Fusion has learned that at least 559 pregnant women were detained in just six Immigration and Customs Enforcement facilities since 2012, despite a policy prohibiting such detentions except for in cases of “extraordinary circumstances.”
ICE says they do their best to minimize the time that expecting mothers spend in detention. But the average time spent in detention for the 559 pregnant women detained since 2012 was just four days shorter than the average time for all people held in detention, according to a Freedom of Information Act request obtained by Fusion.
ICE provided data for only six of its facilities, which house an estimated 39 percent of the women held in detention. The total number of pregnant women kept behind bars is likely much higher.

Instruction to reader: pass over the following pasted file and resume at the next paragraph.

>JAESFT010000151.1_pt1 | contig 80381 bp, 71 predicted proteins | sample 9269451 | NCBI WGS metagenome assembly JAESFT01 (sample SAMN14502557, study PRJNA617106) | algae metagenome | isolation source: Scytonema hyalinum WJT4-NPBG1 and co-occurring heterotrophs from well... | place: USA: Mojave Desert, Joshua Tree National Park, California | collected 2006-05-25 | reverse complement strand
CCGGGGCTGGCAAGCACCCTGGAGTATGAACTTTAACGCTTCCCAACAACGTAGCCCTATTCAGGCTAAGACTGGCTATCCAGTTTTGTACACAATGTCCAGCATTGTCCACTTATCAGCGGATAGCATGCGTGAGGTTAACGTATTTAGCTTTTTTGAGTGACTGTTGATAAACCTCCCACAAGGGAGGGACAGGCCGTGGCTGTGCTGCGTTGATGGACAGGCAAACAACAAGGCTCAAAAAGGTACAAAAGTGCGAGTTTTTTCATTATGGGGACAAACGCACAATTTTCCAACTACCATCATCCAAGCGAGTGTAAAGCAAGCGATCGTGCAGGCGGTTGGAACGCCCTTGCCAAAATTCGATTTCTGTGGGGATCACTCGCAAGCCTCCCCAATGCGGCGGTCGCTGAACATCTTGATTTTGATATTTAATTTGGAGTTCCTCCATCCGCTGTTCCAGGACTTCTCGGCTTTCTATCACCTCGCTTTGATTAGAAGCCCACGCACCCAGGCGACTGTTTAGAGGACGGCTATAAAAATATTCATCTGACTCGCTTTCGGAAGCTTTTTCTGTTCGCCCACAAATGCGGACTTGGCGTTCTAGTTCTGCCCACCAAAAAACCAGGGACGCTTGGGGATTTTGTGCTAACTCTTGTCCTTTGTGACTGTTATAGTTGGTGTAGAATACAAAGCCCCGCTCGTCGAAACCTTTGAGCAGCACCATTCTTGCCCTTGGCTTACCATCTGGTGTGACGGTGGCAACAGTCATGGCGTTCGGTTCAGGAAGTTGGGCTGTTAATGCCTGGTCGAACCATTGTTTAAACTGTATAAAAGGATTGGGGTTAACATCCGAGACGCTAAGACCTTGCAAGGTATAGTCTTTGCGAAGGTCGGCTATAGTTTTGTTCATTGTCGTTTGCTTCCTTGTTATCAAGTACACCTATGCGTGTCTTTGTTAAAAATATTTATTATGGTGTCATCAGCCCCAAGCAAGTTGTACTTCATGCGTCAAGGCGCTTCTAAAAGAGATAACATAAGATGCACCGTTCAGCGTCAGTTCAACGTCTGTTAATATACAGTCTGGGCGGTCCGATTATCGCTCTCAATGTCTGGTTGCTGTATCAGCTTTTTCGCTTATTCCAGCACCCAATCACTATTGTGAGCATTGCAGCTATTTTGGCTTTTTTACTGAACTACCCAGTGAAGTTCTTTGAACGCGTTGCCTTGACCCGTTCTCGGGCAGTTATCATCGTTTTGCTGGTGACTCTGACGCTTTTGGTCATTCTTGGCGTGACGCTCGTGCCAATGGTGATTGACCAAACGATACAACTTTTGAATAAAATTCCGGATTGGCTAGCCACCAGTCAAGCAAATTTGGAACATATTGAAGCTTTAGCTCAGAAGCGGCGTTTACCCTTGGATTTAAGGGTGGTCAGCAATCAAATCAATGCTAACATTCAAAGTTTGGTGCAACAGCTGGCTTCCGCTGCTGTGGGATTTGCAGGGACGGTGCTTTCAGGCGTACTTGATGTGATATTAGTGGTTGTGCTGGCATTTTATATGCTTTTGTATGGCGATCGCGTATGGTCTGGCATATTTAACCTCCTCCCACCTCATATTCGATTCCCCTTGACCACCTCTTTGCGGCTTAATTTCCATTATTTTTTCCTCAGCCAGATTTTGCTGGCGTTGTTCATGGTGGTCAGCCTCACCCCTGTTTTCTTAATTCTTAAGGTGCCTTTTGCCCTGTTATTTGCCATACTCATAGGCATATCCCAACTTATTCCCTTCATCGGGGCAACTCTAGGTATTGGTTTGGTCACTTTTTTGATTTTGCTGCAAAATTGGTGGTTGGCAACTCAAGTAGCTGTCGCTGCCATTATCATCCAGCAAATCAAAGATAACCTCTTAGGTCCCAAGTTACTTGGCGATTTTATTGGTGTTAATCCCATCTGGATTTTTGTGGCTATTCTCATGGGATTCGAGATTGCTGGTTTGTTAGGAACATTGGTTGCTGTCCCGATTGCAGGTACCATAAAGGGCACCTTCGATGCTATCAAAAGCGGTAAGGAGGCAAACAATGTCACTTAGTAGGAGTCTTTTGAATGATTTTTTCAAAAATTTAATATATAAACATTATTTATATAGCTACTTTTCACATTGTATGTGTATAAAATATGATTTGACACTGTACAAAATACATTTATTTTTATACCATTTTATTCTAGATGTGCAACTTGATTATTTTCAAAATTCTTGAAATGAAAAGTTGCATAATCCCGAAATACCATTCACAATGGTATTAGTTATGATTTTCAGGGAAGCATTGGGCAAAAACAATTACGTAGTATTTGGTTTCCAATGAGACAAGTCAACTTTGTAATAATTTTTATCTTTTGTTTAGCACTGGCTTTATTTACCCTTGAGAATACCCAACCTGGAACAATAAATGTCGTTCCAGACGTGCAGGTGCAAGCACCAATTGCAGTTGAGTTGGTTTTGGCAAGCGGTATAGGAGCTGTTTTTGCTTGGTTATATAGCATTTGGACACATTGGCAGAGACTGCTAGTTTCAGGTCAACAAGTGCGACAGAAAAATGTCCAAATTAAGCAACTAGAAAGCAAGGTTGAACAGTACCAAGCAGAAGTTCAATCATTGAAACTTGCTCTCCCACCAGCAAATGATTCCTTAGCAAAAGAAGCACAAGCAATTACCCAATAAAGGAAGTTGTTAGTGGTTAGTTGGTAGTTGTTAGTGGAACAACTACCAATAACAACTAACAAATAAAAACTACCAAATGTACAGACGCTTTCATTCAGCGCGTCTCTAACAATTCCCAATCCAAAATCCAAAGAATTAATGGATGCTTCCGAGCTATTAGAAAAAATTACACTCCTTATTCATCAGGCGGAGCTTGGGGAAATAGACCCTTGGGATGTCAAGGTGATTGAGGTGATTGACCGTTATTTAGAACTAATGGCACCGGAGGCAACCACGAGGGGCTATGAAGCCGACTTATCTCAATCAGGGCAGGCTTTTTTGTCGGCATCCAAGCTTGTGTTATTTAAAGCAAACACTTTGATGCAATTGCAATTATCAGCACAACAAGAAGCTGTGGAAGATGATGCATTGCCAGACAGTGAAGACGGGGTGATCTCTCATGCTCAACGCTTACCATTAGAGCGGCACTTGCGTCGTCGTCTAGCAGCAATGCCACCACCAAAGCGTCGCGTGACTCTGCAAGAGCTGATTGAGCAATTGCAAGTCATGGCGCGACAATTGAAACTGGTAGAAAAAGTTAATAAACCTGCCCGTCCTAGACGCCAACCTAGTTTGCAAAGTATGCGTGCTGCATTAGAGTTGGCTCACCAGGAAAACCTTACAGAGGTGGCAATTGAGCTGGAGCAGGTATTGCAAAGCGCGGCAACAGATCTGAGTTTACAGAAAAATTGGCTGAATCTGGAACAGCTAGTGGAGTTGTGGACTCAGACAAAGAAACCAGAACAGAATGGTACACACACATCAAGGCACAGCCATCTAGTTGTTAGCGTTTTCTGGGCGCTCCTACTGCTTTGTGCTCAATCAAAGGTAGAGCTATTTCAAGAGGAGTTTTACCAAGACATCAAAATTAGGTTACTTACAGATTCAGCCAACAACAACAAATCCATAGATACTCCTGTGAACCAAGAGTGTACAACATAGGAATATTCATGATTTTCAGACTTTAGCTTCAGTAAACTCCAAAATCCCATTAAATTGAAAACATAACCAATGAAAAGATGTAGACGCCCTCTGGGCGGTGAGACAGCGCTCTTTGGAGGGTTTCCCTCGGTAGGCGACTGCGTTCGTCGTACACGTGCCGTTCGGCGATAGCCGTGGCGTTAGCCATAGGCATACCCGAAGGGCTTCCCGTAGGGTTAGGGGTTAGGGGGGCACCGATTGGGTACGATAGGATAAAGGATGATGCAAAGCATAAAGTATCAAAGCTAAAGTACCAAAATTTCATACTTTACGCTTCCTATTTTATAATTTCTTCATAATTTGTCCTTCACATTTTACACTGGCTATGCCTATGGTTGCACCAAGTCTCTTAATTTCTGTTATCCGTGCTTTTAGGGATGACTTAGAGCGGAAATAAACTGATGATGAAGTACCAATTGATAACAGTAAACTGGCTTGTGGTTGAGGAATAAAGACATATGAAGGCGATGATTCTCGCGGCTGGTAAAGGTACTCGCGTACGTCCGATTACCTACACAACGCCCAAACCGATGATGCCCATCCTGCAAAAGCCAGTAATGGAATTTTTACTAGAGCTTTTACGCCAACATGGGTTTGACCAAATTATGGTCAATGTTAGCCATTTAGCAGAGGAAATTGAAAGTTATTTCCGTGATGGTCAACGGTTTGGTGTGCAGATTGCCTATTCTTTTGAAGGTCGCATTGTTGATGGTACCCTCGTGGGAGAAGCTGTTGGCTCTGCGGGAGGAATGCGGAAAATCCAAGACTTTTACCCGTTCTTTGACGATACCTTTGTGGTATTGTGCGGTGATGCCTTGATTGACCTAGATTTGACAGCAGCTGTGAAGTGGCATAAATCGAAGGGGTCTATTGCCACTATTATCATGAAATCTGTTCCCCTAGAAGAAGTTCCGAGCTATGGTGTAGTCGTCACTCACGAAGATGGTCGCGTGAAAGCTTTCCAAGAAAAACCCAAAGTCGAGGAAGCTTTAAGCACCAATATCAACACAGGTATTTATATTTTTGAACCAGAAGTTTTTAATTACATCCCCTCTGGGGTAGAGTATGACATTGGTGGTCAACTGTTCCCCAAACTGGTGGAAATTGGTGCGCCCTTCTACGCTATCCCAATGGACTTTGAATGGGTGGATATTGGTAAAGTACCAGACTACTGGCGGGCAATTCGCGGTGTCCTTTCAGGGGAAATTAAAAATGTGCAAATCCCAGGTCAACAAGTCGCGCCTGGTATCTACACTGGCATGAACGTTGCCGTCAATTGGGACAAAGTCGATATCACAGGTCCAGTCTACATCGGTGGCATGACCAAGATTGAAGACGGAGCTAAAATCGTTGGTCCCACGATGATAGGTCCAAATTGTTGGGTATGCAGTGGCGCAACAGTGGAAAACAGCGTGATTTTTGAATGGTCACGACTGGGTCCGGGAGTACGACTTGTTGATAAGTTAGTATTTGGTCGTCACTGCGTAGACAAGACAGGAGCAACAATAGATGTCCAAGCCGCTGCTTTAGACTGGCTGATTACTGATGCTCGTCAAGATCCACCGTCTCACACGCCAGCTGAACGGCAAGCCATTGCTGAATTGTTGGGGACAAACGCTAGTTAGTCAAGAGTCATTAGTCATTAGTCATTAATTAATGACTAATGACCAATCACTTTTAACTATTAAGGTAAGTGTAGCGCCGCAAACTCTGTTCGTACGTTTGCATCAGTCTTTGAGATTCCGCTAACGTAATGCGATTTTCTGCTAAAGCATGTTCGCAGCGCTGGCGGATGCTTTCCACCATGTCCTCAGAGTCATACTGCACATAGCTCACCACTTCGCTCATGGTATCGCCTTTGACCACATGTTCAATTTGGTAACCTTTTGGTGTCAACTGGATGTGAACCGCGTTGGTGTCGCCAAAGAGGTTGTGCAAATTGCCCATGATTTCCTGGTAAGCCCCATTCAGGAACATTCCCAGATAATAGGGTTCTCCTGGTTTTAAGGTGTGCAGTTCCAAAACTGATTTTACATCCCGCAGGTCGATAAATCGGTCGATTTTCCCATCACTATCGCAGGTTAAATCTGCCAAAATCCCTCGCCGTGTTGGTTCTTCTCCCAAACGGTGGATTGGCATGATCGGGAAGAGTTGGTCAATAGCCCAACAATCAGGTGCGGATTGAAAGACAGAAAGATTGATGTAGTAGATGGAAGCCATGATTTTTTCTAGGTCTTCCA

A Human Rights Watch report found that access to prenatal care varies considerably from one facility to another. ICE policy says that all pregnant women should have access to obstetricians and appropriate nutrition.
Earlier this month, the Obama administration asked Congress for $897 million in additional funding to detain and deport undocumented Central American parents entering the country.